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continuous learning mid-life planning quality of life

Retiring Retirement: Longevity Mindset

Serena Williams, one of the greatest tennis players of all time, recently announced her retirement from professional tennis. Interestingly, the winner of 23 Grand Slam tennis tournaments, had this to say,

“I have never liked the word retirement. It doesn’t feel like a modern word to me. I’ve been thinking of this as a transition, but I want to be sensitive about how I use that word, which means something very specific and important to a community of people. Maybe the best word to describe what I’m up to is evolution. I’m here to tell you that I’m evolving away from tennis, toward other things that are important to me. A few years ago, I quietly started Serena Ventures, a venture capital firm. Soon after that, I started a family. I want to grow that family.”

Source: Vogue

The average age of retirement for professional tennis players is around 30 years, and lesser for women, and this makes transition into the non-playing world that much more vital. For example, Serena is 40 years old and has dedicated a large part of her life (and time) to the sport, and in the process, achieved tremendous financial success. Agreed that not everybody is Serena and has the resources at her disposal, however, it sparks an interesting question about how individuals perceive themselves and plan for their future.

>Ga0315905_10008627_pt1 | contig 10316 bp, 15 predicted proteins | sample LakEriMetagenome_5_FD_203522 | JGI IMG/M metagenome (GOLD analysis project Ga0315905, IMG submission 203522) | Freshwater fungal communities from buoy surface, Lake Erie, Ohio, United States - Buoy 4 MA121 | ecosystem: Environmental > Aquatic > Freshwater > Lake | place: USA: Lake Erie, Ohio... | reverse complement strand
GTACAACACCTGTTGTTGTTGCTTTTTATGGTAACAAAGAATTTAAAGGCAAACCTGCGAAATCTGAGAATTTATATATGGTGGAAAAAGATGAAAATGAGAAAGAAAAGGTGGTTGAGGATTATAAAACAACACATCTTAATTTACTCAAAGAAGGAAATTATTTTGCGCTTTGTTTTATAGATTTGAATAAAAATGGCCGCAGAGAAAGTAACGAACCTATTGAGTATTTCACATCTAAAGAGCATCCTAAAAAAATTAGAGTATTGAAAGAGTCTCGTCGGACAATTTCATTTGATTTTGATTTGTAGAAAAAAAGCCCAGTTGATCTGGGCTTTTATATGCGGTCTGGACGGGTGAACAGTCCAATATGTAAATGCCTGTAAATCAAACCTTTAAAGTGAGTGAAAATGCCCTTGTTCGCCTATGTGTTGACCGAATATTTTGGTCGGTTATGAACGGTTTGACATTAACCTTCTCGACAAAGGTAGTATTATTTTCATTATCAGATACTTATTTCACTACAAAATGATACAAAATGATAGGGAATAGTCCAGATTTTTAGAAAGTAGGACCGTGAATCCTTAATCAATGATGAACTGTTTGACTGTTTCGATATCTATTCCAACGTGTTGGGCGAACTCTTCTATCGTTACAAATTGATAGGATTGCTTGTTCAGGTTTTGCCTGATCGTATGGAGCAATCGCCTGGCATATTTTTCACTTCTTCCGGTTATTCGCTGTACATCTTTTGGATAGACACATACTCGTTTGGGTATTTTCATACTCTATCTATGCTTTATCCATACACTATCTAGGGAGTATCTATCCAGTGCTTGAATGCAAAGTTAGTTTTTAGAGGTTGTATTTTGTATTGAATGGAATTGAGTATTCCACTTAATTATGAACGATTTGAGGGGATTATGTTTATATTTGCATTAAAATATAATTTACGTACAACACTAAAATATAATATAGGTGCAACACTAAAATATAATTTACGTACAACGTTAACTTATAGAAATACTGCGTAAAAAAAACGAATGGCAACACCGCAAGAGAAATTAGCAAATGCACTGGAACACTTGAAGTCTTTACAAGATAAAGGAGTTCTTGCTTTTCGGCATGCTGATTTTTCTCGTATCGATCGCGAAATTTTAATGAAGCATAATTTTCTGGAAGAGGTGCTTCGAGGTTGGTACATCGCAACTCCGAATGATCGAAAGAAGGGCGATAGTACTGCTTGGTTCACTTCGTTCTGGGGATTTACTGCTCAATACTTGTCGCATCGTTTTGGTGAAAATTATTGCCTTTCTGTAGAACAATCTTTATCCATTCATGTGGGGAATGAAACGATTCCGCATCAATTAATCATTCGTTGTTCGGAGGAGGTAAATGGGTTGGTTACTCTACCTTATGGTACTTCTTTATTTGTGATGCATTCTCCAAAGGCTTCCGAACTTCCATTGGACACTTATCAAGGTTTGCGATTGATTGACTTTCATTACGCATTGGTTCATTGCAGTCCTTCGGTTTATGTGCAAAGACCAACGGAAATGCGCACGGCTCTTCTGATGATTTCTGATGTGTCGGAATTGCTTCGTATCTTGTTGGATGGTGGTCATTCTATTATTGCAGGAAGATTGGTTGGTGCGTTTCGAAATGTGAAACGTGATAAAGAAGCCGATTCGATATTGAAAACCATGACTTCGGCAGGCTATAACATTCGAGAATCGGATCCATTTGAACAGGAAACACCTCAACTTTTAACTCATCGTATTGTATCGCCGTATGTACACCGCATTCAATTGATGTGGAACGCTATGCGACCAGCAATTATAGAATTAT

Research globally indicates that there is a tendency for people to underestimate their longevity, and thus they are likely to pay little attention to different life stage transitions. Although India does’t face the same demographic transitions like much of the US, Europe and some parts of Asia, the absolute number of people entering their third (50+) and fourth stages of life (75+) is on the rise. This requires us to think beyond the traditional binaries of work and retirement, and evolve a much more nuanced understanding of longevity – a longevity mindset.

A longevity mindset is one where you decide and wholeheartedly believe that longevity is normal and attainable. With a longevity mindset, aging is abnormal, and longevity is what’s considered healthy. This mindset permanently benefits the way you live, think, and act.

How to foster a longevity mindset

Staying optimistic and planning for life stages is one way to evolve this mindset into a healthy living code. An earlier article on 100 Year Life highlights some of the research and work around this aspect.

If you want to break #AgeBias and foster intergenerational diversity, sign up for the GenConnect initiative now!